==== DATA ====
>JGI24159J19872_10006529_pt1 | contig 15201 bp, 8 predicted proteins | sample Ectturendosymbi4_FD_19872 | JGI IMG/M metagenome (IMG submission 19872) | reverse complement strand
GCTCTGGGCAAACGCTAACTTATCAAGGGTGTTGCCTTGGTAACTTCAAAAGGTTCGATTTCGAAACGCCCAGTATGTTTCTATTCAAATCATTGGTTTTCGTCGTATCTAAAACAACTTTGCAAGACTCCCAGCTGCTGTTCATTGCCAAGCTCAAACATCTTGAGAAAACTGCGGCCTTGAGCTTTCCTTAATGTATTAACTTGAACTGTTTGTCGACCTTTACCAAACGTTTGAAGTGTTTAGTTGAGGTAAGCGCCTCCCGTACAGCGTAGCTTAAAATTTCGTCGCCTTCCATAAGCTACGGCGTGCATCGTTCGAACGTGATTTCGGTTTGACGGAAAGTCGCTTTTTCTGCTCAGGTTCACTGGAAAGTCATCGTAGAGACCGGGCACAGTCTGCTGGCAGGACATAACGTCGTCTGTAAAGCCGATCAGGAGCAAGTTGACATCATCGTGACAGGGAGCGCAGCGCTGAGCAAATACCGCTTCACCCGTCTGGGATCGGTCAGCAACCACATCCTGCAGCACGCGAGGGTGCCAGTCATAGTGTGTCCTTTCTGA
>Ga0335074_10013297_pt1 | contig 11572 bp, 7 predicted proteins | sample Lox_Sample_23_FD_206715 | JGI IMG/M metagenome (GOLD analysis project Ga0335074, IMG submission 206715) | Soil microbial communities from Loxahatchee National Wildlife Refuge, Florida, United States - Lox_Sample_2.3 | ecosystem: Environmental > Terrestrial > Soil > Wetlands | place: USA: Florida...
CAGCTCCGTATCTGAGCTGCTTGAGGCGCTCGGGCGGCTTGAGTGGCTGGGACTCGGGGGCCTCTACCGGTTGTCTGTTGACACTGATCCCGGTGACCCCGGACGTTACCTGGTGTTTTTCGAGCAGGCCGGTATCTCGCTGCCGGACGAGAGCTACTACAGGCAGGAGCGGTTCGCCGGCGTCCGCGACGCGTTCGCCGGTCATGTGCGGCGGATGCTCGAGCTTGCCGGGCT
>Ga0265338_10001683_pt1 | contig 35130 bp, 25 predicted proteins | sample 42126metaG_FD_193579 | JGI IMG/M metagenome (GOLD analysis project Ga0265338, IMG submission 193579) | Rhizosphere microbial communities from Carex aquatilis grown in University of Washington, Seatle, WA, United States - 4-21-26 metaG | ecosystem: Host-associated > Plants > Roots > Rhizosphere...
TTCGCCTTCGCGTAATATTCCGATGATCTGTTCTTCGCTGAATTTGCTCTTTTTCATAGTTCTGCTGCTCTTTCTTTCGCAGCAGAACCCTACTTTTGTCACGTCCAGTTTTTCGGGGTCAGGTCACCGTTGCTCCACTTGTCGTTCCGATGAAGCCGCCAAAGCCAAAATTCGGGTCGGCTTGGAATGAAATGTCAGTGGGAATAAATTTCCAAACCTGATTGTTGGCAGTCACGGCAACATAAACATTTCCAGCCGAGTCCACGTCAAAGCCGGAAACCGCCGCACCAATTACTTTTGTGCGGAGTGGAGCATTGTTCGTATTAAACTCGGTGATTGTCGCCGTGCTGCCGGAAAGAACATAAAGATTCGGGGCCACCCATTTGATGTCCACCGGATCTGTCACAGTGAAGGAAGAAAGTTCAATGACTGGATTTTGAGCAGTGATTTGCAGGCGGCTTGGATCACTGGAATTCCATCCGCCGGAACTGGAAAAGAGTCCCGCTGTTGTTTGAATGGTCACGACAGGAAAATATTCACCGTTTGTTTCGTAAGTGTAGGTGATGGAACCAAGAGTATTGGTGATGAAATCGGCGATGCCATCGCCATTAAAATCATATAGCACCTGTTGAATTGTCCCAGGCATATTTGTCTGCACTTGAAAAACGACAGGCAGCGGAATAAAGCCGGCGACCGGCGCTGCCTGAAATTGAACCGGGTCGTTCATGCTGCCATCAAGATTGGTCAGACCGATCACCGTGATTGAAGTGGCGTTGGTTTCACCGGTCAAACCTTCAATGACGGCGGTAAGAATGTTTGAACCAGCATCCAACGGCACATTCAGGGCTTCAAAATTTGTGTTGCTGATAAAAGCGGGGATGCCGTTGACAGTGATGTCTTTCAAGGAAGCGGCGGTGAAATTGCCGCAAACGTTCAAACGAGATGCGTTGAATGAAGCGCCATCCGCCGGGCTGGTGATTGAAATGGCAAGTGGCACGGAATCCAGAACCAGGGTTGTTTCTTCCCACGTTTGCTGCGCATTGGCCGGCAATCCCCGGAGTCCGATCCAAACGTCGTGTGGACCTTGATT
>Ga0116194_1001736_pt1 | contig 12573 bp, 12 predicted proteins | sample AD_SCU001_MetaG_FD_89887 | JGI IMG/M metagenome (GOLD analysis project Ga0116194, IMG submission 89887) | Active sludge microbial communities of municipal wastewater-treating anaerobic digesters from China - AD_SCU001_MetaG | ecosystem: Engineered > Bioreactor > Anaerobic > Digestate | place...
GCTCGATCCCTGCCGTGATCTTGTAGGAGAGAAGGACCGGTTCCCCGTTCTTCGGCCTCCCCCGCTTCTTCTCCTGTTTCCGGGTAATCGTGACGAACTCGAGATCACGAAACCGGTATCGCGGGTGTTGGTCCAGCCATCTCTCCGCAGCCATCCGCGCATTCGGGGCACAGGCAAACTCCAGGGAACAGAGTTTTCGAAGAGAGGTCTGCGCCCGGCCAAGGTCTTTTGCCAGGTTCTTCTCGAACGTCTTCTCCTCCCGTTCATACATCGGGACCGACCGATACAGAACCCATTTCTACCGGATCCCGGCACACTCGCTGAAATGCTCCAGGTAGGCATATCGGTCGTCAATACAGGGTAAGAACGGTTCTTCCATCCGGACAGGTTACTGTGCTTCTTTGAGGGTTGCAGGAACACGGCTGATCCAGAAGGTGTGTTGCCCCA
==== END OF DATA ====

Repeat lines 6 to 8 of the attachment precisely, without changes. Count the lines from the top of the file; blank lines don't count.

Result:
TTCGCCTTCGCGTAATATTCCGATGATCTGTTCTTCGCTGAATTTGCTCTTTTTCATAGTTCTGCTGCTCTTTCTTTCGCAGCAGAACCCTACTTTTGTCACGTCCAGTTTTTCGGGGTCAGGTCACCGTTGCTCCACTTGTCGTTCCGATGAAGCCGCCAAAGCCAAAATTCGGGTCGGCTTGGAATGAAATGTCAGTGGGAATAAATTTCCAAACCTGATTGTTGGCAGTCACGGCAACATAAACATTTCCAGCCGAGTCCACGTCAAAGCCGGAAACCGCCGCACCAATTACTTTTGTGCGGAGTGGAGCATTGTTCGTATTAAACTCGGTGATTGTCGCCGTGCTGCCGGAAAGAACATAAAGATTCGGGGCCACCCATTTGATGTCCACCGGATCTGTCACAGTGAAGGAAGAAAGTTCAATGACTGGATTTTGAGCAGTGATTTGCAGGCGGCTTGGATCACTGGAATTCCATCCGCCGGAACTGGAAAAGAGTCCCGCTGTTGTTTGAATGGTCACGACAGGAAAATATTCACCGTTTGTTTCGTAAGTGTAGGTGATGGAACCAAGAGTATTGGTGATGAAATCGGCGATGCCATCGCCATTAAAATCATATAGCACCTGTTGAATTGTCCCAGGCATATTTGTCTGCACTTGAAAAACGACAGGCAGCGGAATAAAGCCGGCGACCGGCGCTGCCTGAAATTGAACCGGGTCGTTCATGCTGCCATCAAGATTGGTCAGACCGATCACCGTGATTGAAGTGGCGTTGGTTTCACCGGTCAAACCTTCAATGACGGCGGTAAGAATGTTTGAACCAGCATCCAACGGCACATTCAGGGCTTCAAAATTTGTGTTGCTGATAAAAGCGGGGATGCCGTTGACAGTGATGTCTTTCAAGGAAGCGGCGGTGAAATTGCCGCAAACGTTCAAACGAGATGCGTTGAATGAAGCGCCATCCGCCGGGCTGGTGATTGAAATGGCAAGTGGCACGGAATCCAGAACCAGGGTTGTTTCTTCCCACGTTTGCTGCGCATTGGCCGGCAATCCCCGGAGTCCGATCCAAACGTCGTGTGGACCTTGATT
>Ga0116194_1001736_pt1 | contig 12573 bp, 12 predicted proteins | sample AD_SCU001_MetaG_FD_89887 | JGI IMG/M metagenome (GOLD analysis project Ga0116194, IMG submission 89887) | Active sludge microbial communities of municipal wastewater-treating anaerobic digesters from China - AD_SCU001_MetaG | ecosystem: Engineered > Bioreactor > Anaerobic > Digestate | place...
GCTCGATCCCTGCCGTGATCTTGTAGGAGAGAAGGACCGGTTCCCCGTTCTTCGGCCTCCCCCGCTTCTTCTCCTGTTTCCGGGTAATCGTGACGAACTCGAGATCACGAAACCGGTATCGCGGGTGTTGGTCCAGCCATCTCTCCGCAGCCATCCGCGCATTCGGGGCACAGGCAAACTCCAGGGAACAGAGTTTTCGAAGAGAGGTCTGCGCCCGGCCAAGGTCTTTTGCCAGGTTCTTCTCGAACGTCTTCTCCTCCCGTTCATACATCGGGACCGACCGATACAGAACCCATTTCTACCGGATCCCGGCACACTCGCTGAAATGCTCCAGGTAGGCATATCGGTCGTCAATACAGGGTAAGAACGGTTCTTCCATCCGGACAGGTTACTGTGCTTCTTTGAGGGTTGCAGGAACACGGCTGATCCAGAAGGTGTGTTGCCCCA